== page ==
From the Lava to the Dixie, Beckwourth, Tamarack, Monument, and Caldor fires (only naming a few), the same hidden story plays out. The root of the problem is simple: a land management agency, the U.S. Forest Service, has oversight of wildland fire command on national forest lands, and their policy is to manage, not suppress, fires. The USFS is a division of the U.S. Department of Agriculture, which is a land management agency, not a fire department. The USDA’s primary mission is “Caring for the Land and Serving People.” Nowhere in the mission statement is there any inclusion of “fire suppression” or “protection of property or people.” Comparatively, Cal Fire’s mission “serves and safeguards the people and protects the property and resources of California.”
Fire departments are all-risk, meaning they can respond to any type of emergency 24 hours per day, seven days per week, 365 days per year from fires and rescues to hazardous material calls, medical emergencies, gas leaks, and swift water rescues. The USFS’s primary objective is to manage national forests, including overall health, logging, recreation, fuels reduction, habitat, roads, and fires — to meet objectives put forth by the USDA. Many of today’s policies date to the early 1920s to 1940s, before many of the impacted lands were populated.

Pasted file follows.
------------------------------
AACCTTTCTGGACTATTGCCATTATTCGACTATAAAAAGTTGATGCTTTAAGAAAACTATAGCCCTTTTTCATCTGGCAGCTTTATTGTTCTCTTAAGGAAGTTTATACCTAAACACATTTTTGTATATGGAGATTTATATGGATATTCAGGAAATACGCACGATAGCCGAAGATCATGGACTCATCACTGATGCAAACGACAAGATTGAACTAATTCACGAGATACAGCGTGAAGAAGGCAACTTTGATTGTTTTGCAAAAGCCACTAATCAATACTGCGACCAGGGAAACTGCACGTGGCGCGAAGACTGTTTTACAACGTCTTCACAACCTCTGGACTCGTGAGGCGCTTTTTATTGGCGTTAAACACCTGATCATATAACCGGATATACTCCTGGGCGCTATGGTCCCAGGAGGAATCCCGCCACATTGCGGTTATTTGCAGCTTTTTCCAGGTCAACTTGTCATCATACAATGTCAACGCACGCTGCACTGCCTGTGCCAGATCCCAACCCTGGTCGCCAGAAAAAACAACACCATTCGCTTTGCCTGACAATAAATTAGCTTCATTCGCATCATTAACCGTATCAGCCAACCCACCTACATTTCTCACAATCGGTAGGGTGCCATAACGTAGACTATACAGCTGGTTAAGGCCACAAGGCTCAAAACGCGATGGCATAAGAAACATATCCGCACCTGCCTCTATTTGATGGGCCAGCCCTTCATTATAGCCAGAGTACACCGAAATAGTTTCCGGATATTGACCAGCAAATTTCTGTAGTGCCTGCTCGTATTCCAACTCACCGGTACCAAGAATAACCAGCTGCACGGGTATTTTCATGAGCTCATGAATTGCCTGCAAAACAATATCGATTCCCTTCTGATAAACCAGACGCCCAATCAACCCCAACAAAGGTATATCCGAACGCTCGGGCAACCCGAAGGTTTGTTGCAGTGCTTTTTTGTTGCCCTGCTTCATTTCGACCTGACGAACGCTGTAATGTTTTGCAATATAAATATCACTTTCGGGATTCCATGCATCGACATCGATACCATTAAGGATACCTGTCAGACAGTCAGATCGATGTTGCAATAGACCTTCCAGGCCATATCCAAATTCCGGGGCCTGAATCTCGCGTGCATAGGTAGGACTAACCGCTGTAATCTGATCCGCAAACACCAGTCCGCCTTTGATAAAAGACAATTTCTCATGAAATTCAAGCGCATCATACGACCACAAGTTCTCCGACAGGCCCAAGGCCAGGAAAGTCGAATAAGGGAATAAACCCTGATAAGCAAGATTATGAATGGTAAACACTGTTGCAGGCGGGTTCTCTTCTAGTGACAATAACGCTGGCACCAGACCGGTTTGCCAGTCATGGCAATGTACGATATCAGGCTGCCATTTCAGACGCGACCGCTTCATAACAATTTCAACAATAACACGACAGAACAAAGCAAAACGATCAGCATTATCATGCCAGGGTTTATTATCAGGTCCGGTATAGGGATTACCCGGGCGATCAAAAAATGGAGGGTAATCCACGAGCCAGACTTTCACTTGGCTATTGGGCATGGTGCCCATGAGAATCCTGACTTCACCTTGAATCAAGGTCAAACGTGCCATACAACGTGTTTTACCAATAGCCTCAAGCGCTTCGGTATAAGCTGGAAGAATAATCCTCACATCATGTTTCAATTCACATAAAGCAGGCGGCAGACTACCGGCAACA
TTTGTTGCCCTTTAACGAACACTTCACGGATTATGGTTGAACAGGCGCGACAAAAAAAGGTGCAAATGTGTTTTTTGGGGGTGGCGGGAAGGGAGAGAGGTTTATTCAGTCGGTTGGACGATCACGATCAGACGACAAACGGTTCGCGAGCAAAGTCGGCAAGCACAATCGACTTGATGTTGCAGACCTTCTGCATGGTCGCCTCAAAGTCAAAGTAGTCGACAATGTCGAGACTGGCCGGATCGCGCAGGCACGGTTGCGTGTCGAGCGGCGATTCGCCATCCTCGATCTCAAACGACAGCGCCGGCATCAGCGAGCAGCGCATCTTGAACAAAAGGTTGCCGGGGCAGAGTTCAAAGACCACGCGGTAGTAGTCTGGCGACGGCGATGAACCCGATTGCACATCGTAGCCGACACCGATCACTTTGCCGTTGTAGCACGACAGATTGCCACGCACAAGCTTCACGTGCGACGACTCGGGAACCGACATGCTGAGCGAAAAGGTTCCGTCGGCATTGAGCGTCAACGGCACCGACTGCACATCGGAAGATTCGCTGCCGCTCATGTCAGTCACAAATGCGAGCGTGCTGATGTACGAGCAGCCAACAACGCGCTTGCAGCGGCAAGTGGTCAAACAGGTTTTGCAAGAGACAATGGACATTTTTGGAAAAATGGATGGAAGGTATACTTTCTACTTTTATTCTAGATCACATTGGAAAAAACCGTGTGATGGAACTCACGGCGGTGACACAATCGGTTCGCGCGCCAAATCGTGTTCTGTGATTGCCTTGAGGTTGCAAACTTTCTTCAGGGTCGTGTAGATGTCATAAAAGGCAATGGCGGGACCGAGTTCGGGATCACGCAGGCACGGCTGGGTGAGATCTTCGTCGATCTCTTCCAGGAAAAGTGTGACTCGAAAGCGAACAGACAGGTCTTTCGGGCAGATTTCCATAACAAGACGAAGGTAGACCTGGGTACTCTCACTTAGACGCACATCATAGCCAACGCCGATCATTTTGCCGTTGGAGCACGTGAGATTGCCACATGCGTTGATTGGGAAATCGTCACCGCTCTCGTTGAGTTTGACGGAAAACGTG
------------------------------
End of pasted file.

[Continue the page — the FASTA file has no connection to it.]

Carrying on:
Driving the USFS management of fires are the fiscal benefits and financial gain. The USFS must pay for actions that fall outside the scope of the standard forestry technician. When on a fire, these forestry technicians and associated superiors and subordinates receive a 25% pay increase for working outside the scope of duties. If a minimum wage worker is paid 25% more while a fire is burning versus not, what is the motivation to put it out? In comparison, a professional firefighter is salaried, and the pay is not affected by risk, call type, or circumstance. The only time pay is increased is when firefighters are on overtime.